History is shaped by people, and inevitably some leave more of a mark than others. Amongst those standing out, the central figures of major world religions have had an impact far beyond their own followers.
Throughout their history, they have often been in competition and conflict, even at war. Their adherents often do not realize, therefore, that their key message was essentially the same.
This article is intended to briefly present their lives and works and show how they are following and adopting the same beliefs.
Although this account of their history is supported by verses from the Quran and quotations from the Bible, it is not aimed at the believer in any specific religion.
Rather, its purpose is to provide a better insight into the monotheistic world-view these three men subscribed to, and which has not lost any of its relevance in the world of today.
The impact of those prophets was both religious and political. They called for belief and moral conduct, and by doing so often conflicted with the established order based on corrupt practices and oppression.
As the political realities differed from one period of time to another, so did the course of events in which the Prophets and their followers confronted the ruling elites of their time in an attempt to reform society.
Yet, the underlying basis of their message, the motivating factors, and the high principles they espoused, were essentially shared by all of them.
Moses (peace be upon him) Moses (Musa) lived at the time of a mighty tyrant ruler, the pharaoh, and rose from a member of the oppressed classes to a formidable antagonist, ultimately bringing down the whole edifice of arrogant power. He was ideally placed to play this role by having been brought up in the household of the pharaoh himself.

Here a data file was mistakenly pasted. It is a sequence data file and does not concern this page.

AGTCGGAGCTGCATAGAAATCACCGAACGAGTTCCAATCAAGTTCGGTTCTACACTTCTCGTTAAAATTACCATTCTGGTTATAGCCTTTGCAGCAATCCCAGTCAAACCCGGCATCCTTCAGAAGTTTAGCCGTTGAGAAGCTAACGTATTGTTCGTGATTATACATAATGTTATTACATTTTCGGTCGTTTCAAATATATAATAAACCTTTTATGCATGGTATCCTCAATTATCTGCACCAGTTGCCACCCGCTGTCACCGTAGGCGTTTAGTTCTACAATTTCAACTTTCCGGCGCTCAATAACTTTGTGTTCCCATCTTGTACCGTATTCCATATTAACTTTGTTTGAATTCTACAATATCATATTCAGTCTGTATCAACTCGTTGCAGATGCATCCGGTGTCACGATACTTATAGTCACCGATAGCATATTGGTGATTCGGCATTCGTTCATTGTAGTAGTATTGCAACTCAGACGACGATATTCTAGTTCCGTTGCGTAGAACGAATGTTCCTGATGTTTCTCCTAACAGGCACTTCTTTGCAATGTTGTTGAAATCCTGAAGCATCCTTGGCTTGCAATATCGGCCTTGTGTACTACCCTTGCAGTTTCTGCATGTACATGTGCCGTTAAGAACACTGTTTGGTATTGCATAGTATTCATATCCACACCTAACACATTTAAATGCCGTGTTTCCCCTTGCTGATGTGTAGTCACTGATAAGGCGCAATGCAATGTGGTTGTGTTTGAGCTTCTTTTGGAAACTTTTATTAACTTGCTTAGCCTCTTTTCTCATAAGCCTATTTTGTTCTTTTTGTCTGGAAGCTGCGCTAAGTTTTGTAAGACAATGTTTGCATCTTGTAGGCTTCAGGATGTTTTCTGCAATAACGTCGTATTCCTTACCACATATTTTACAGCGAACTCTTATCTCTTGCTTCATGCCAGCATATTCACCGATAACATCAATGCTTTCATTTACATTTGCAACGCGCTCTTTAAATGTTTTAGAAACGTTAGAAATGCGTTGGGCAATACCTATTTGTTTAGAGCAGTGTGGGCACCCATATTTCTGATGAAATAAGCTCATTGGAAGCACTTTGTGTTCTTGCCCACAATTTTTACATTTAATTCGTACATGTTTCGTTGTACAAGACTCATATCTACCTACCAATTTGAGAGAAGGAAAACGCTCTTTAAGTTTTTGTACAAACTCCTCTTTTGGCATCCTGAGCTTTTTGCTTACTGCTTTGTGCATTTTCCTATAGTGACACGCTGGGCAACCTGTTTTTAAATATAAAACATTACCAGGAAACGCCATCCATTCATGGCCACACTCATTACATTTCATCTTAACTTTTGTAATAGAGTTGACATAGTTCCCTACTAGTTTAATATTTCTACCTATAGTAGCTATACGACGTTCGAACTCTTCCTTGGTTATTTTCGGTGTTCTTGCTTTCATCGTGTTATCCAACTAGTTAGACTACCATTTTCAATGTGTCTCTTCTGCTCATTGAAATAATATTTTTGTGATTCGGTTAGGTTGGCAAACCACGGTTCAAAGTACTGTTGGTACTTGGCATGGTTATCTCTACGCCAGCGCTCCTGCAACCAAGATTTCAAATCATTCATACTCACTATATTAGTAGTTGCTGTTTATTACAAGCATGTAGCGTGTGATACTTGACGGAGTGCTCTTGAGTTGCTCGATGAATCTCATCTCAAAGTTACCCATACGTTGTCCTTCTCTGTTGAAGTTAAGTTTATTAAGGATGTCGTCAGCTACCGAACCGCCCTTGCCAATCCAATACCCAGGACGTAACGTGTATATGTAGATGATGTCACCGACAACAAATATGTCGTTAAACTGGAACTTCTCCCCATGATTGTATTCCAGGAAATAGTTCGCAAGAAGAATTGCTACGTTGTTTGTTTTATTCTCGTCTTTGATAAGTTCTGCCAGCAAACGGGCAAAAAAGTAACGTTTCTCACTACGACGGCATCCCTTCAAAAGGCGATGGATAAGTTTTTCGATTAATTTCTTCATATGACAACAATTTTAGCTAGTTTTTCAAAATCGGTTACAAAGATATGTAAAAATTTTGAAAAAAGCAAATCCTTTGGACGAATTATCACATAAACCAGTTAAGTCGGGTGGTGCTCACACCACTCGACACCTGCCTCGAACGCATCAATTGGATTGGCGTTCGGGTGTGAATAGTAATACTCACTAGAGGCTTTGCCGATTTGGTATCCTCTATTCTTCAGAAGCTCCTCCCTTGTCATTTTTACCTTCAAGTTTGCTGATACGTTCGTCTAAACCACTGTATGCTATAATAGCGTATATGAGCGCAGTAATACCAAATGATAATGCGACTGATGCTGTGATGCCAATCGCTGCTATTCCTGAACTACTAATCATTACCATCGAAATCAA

Almighty Allah says,
And the family of Pharaoh picked him up [out of the river] so that he would become to them an enemy and a [cause of] grief. Indeed, Pharaoh and Haman and their soldiers were deliberate sinners. (Al-Qasas 28:8)
Just as a Prophet’s work continues to leave an impact long after his departure from this world, his arrival is usually preceded by a period of high anticipation.
Moses (peace be upon him) was not different in this respect: Tales of a savior of the oppressed Israelites were making the rounds in Egypt and grew so strong that the ruling class felt the need to take precautionary measures.
To prevent the birth of this champion of the people they had enslaved, the pharaoh ordered that every newborn male child would be put to death during the year his arrival was foretold, leaving only the female babies alive.
Indeed, Pharaoh exalted himself in the land and made its people into factions, oppressing a sector among them, slaughtering their [newborn] sons and keeping their females alive. Indeed, he was of the corrupters. (Al-Qasas 28:4)
Fearing for the life of her son, Moses’ mother, put him into a basket and let him drift on the river to be found by a member of pharaoh’s family, as intended by Divine Decree.
And We inspired to the mother of Moses, “Suckle him; but when you fear for him, cast him into the river and do not fear and do not grieve. Indeed, We will return him to you and will make him [one] of the messengers.” (Al-Qasas 28:7)
Not only was Moses (peace be upon him) reared and nurtured in the household of his future enemy, but to console his mother, she was even employed as a wet nurse when nobody else suitable could be found.
And We had prevented from him [all] wet nurses before, so she said, “Shall I direct you to a household that will be responsible for him for you while they are to him [for his upbringing] sincere?” So We restored him to his mother that she might be conte mnt and not grieve and that she would know that the promise of Allah is true. But most of the people do not know. (Al-Qasas 28: 12-13)